01.09.2016 | Regular Article | Ausgabe 5/2016
Short stature is an inflammatory disadvantage among middle-aged Japanese men
Environmental Health and Preventive Medicine
- Yuji Shimizu, Hiroyuki Yoshimine, Mako Nagayoshi, Koichiro Kadota, Kensuke Takahashi, Kiyohiro Izumino, Kenichiro Inoue, Takahiro Maeda
A positive association between white blood cell count and carotid atherosclerosis has been reported. Our previous study also found an inverse association between height and carotid atherosclerosis in overweight but not non-overweight men. However, no studies have reported on the association between high white blood cell (WBC) count and height accounting for body mass index (BMI) status.
We conducted a hospital-based general population cross-sectional study of 3016 Japanese men aged 30–59 years undergoing general health check-ups between April 2013 and March 2014. High WBC count was defined as the highest tertiles of WBC count among total subjects.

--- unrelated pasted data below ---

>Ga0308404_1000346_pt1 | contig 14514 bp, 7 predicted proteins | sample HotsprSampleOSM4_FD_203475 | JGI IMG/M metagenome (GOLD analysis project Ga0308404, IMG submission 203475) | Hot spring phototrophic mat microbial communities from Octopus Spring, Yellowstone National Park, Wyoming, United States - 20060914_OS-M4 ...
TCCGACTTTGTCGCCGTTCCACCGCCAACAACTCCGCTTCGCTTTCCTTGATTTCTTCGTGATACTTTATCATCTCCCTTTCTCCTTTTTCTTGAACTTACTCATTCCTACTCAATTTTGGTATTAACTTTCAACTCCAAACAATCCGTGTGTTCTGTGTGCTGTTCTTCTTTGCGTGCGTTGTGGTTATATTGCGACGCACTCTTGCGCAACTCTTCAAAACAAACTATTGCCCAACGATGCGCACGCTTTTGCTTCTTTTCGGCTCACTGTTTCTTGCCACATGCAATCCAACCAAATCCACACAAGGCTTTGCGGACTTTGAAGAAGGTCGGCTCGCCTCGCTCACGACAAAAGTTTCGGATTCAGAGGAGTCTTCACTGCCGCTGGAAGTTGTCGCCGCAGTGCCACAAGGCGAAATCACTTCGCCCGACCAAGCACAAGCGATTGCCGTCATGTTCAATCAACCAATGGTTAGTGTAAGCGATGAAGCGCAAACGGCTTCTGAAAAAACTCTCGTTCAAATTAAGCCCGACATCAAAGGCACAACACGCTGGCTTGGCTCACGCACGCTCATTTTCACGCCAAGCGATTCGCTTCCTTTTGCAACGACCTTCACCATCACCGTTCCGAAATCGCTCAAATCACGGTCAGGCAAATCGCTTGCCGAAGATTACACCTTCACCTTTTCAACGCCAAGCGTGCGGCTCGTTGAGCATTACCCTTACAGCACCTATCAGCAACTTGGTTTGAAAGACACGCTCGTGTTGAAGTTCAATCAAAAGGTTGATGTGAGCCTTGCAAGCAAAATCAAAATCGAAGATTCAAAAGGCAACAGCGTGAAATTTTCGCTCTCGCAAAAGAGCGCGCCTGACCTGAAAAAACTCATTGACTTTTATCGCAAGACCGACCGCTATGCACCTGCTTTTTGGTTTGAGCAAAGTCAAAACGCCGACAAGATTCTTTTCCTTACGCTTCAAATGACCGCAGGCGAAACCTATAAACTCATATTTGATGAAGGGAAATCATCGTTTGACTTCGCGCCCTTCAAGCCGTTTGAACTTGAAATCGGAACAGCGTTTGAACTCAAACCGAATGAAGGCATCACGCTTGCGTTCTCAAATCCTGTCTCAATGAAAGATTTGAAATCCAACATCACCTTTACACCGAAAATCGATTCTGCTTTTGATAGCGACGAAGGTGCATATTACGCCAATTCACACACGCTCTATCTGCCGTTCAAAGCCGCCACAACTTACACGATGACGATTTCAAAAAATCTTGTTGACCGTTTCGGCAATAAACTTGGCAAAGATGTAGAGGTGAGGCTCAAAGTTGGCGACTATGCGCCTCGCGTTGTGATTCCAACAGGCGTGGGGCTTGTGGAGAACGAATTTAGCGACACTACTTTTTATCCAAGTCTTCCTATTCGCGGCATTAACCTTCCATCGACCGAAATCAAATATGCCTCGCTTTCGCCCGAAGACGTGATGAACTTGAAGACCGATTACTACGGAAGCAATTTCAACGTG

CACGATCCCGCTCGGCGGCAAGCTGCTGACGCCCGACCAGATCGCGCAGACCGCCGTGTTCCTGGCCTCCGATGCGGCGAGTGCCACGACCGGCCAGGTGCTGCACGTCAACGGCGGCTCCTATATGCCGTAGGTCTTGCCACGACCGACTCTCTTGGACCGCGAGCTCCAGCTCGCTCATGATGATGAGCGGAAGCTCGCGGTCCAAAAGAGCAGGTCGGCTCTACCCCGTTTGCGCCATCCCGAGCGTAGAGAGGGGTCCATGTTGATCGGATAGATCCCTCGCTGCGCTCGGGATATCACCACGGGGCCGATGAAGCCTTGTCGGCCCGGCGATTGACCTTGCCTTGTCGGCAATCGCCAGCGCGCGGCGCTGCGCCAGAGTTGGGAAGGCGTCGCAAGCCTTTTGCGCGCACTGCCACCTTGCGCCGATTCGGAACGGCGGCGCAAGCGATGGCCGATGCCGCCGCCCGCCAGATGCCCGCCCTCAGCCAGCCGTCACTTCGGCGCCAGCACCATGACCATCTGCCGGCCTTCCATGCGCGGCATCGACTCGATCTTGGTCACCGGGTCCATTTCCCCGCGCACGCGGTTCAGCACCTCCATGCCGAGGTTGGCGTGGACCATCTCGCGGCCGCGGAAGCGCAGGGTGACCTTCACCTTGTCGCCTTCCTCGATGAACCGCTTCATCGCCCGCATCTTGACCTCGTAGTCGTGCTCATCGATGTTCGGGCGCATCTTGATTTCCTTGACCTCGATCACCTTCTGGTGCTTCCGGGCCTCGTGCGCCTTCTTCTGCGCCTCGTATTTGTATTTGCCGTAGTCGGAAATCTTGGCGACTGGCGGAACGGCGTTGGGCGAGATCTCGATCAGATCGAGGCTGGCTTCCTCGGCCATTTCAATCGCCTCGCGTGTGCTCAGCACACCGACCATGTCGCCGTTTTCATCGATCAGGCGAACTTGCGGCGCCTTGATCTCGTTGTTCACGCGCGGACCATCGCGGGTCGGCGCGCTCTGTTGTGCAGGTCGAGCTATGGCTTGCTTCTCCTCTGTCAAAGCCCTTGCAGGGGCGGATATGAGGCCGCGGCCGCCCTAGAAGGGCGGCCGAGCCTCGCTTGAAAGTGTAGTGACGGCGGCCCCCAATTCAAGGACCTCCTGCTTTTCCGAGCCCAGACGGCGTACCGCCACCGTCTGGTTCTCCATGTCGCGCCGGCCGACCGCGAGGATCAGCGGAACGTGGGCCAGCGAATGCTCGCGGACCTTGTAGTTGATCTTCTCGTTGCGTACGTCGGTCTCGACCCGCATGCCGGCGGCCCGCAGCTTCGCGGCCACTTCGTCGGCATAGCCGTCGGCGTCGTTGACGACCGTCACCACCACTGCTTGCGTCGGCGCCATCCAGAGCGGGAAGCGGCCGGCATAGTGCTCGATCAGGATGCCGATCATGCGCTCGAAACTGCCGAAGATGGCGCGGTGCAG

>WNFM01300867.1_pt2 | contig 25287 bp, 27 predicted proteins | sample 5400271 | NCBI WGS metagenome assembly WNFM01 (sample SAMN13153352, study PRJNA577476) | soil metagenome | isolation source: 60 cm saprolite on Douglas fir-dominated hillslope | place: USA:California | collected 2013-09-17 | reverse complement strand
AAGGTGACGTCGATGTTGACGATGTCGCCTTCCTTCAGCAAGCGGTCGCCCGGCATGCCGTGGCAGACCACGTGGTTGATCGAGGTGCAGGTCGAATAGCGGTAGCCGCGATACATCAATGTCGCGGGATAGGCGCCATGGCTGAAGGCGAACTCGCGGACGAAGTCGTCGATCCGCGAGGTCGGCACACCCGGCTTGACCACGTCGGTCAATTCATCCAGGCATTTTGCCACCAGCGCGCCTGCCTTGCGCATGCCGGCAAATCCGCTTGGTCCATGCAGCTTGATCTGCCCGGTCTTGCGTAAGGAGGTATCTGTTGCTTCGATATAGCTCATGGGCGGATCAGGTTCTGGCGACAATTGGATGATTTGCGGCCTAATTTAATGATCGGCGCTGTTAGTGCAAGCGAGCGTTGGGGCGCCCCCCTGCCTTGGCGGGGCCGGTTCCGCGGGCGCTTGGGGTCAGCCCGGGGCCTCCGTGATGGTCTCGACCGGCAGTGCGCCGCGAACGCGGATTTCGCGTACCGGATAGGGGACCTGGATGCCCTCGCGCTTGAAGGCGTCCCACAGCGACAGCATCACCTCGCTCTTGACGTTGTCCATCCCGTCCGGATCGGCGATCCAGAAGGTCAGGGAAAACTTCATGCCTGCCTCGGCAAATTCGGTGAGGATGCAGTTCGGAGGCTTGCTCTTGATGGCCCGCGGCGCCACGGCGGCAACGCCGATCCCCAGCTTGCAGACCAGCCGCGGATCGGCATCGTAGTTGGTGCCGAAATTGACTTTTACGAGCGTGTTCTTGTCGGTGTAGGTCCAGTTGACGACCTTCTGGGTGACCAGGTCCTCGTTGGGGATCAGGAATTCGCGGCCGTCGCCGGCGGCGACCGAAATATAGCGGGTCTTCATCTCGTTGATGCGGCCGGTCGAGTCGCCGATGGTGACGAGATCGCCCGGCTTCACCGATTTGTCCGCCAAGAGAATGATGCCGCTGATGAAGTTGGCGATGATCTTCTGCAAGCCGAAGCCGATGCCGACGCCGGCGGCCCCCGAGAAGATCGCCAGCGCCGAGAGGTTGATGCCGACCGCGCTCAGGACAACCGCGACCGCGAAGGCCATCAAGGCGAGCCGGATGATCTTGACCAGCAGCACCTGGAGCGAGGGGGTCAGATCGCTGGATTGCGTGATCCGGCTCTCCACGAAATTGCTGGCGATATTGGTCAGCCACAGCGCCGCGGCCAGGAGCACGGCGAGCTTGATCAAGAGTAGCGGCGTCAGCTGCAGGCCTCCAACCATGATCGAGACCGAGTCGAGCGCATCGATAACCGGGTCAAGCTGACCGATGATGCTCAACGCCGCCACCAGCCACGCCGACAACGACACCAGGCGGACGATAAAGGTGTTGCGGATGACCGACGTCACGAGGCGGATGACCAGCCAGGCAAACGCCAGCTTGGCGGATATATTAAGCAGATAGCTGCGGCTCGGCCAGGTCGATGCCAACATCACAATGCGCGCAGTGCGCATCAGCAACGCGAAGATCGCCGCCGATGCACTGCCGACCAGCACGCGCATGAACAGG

Independent of classical cardiovascular risk factors, height was found to be inversely associated with high WBC count, especially for subjects with a BMI ≥ 23 kg/m2. The classical cardiovascular risk factors adjusted odds ratios (ORs) and 95 % confidence intervals (CIs) of high WBC count for an increment of one standard deviation (SD) in height (5.7 cm) were 0.91 (0.83–0.99) for total subjects, 1.00 (0.86–1.15) for subjects with a BMI < 23 kg/m2 and 0.86 (0.77–0.96) for subjects with a BMI ≥ 23 kg/m2.
Independent of classical cardiovascular risk factors, height was found to be inversely associated with high WBC count, especially for those with a BMI ≥ 23 kg/m2. Compared to high stature, short stature appears to convey an inflammatory disadvantage among Japanese men, especially those with a BMI ≥ 23 kg/m2.